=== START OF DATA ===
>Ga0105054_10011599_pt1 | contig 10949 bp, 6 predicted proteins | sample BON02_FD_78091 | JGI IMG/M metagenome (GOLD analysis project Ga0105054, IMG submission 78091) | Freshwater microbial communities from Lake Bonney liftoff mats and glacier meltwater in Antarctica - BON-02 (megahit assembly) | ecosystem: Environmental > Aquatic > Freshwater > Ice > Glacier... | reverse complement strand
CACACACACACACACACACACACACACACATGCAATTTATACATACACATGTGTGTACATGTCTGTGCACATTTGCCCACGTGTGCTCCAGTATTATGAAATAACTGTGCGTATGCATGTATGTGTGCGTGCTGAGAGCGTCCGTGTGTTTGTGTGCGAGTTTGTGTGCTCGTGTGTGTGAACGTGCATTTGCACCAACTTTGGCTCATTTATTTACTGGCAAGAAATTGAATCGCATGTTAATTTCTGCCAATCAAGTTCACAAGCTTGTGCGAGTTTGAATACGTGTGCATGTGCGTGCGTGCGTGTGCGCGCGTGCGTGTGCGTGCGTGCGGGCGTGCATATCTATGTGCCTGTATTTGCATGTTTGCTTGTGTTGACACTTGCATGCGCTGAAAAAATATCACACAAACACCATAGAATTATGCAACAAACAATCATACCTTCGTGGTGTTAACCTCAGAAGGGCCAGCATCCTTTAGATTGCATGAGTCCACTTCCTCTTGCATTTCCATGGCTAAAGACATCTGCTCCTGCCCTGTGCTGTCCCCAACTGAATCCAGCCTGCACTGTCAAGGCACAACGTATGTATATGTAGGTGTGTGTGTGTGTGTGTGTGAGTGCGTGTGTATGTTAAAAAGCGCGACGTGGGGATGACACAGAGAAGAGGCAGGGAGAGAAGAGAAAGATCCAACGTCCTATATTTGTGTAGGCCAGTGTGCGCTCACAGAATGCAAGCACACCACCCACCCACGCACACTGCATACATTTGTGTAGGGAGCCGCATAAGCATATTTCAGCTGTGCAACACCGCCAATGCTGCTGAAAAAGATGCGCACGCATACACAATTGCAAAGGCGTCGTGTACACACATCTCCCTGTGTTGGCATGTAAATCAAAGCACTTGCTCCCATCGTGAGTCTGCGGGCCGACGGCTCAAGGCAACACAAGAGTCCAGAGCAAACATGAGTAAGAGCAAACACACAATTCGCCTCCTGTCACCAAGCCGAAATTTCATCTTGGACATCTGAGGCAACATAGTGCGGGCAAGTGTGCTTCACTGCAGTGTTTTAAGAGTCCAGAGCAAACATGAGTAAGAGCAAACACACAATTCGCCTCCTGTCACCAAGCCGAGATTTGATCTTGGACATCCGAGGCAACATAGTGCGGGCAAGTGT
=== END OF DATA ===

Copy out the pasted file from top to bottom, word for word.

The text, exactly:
>Ga0105054_10011599_pt1 | contig 10949 bp, 6 predicted proteins | sample BON02_FD_78091 | JGI IMG/M metagenome (GOLD analysis project Ga0105054, IMG submission 78091) | Freshwater microbial communities from Lake Bonney liftoff mats and glacier meltwater in Antarctica - BON-02 (megahit assembly) | ecosystem: Environmental > Aquatic > Freshwater > Ice > Glacier... | reverse complement strand
CACACACACACACACACACACACACACACATGCAATTTATACATACACATGTGTGTACATGTCTGTGCACATTTGCCCACGTGTGCTCCAGTATTATGAAATAACTGTGCGTATGCATGTATGTGTGCGTGCTGAGAGCGTCCGTGTGTTTGTGTGCGAGTTTGTGTGCTCGTGTGTGTGAACGTGCATTTGCACCAACTTTGGCTCATTTATTTACTGGCAAGAAATTGAATCGCATGTTAATTTCTGCCAATCAAGTTCACAAGCTTGTGCGAGTTTGAATACGTGTGCATGTGCGTGCGTGCGTGTGCGCGCGTGCGTGTGCGTGCGTGCGGGCGTGCATATCTATGTGCCTGTATTTGCATGTTTGCTTGTGTTGACACTTGCATGCGCTGAAAAAATATCACACAAACACCATAGAATTATGCAACAAACAATCATACCTTCGTGGTGTTAACCTCAGAAGGGCCAGCATCCTTTAGATTGCATGAGTCCACTTCCTCTTGCATTTCCATGGCTAAAGACATCTGCTCCTGCCCTGTGCTGTCCCCAACTGAATCCAGCCTGCACTGTCAAGGCACAACGTATGTATATGTAGGTGTGTGTGTGTGTGTGTGTGAGTGCGTGTGTATGTTAAAAAGCGCGACGTGGGGATGACACAGAGAAGAGGCAGGGAGAGAAGAGAAAGATCCAACGTCCTATATTTGTGTAGGCCAGTGTGCGCTCACAGAATGCAAGCACACCACCCACCCACGCACACTGCATACATTTGTGTAGGGAGCCGCATAAGCATATTTCAGCTGTGCAACACCGCCAATGCTGCTGAAAAAGATGCGCACGCATACACAATTGCAAAGGCGTCGTGTACACACATCTCCCTGTGTTGGCATGTAAATCAAAGCACTTGCTCCCATCGTGAGTCTGCGGGCCGACGGCTCAAGGCAACACAAGAGTCCAGAGCAAACATGAGTAAGAGCAAACACACAATTCGCCTCCTGTCACCAAGCCGAAATTTCATCTTGGACATCTGAGGCAACATAGTGCGGGCAAGTGTGCTTCACTGCAGTGTTTTAAGAGTCCAGAGCAAACATGAGTAAGAGCAAACACACAATTCGCCTCCTGTCACCAAGCCGAGATTTGATCTTGGACATCCGAGGCAACATAGTGCGGGCAAGTGT